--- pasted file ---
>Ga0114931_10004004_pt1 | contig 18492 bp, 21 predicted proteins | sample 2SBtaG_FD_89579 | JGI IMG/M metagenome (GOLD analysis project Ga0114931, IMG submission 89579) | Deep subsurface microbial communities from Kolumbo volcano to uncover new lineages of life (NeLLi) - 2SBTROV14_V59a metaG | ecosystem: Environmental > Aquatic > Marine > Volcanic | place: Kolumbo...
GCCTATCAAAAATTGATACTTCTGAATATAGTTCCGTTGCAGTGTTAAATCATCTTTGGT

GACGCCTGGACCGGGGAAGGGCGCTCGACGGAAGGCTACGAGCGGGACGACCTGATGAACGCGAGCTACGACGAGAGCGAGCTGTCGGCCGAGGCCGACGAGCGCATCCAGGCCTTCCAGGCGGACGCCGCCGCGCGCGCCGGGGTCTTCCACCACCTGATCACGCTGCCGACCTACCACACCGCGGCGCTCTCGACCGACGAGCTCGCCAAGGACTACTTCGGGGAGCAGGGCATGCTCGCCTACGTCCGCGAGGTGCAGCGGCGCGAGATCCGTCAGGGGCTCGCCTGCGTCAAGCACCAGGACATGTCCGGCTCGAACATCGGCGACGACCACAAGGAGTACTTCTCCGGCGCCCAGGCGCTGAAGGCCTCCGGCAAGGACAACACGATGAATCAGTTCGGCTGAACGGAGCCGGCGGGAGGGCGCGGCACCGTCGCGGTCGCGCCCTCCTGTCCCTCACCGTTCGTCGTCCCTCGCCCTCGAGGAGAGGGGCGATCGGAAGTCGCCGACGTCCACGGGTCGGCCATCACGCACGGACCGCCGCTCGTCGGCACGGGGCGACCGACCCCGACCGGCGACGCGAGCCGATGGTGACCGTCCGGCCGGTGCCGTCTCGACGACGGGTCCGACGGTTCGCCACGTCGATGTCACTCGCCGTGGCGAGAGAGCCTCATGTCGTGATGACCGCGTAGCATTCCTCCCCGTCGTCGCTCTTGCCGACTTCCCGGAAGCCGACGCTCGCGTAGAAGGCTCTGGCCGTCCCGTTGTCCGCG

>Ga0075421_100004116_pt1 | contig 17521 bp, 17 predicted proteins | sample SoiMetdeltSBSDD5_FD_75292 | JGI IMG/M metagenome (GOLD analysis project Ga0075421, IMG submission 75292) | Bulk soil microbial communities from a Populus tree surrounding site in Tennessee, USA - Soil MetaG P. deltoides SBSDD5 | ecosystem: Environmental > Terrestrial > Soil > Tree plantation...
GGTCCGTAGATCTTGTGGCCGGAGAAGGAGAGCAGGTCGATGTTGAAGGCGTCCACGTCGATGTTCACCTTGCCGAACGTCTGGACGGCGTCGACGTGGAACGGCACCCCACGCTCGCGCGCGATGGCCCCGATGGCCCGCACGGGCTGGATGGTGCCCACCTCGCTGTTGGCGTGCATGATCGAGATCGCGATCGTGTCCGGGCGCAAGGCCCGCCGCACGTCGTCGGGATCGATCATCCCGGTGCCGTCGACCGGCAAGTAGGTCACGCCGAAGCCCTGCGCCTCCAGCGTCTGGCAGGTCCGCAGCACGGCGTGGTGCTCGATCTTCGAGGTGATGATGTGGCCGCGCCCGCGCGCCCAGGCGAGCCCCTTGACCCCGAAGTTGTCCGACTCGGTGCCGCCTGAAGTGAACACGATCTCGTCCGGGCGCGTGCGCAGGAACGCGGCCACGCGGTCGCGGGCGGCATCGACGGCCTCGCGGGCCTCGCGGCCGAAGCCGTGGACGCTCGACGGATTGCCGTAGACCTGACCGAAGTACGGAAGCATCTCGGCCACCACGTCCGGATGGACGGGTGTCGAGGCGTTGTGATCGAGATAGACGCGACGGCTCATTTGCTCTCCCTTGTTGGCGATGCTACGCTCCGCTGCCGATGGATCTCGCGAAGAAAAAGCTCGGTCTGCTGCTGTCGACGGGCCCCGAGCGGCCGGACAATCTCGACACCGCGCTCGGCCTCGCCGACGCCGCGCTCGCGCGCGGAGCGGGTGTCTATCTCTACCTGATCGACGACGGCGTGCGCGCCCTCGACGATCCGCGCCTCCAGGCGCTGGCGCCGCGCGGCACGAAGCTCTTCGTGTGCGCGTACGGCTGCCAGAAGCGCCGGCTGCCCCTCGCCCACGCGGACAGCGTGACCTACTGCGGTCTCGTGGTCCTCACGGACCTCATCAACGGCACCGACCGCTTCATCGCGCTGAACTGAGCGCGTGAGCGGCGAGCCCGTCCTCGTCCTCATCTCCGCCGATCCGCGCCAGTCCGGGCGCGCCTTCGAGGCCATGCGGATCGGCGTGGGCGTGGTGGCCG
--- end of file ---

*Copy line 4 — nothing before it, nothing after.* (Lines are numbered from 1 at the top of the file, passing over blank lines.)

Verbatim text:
>Ga0075421_100004116_pt1 | contig 17521 bp, 17 predicted proteins | sample SoiMetdeltSBSDD5_FD_75292 | JGI IMG/M metagenome (GOLD analysis project Ga0075421, IMG submission 75292) | Bulk soil microbial communities from a Populus tree surrounding site in Tennessee, USA - Soil MetaG P. deltoides SBSDD5 | ecosystem: Environmental > Terrestrial > Soil > Tree plantation...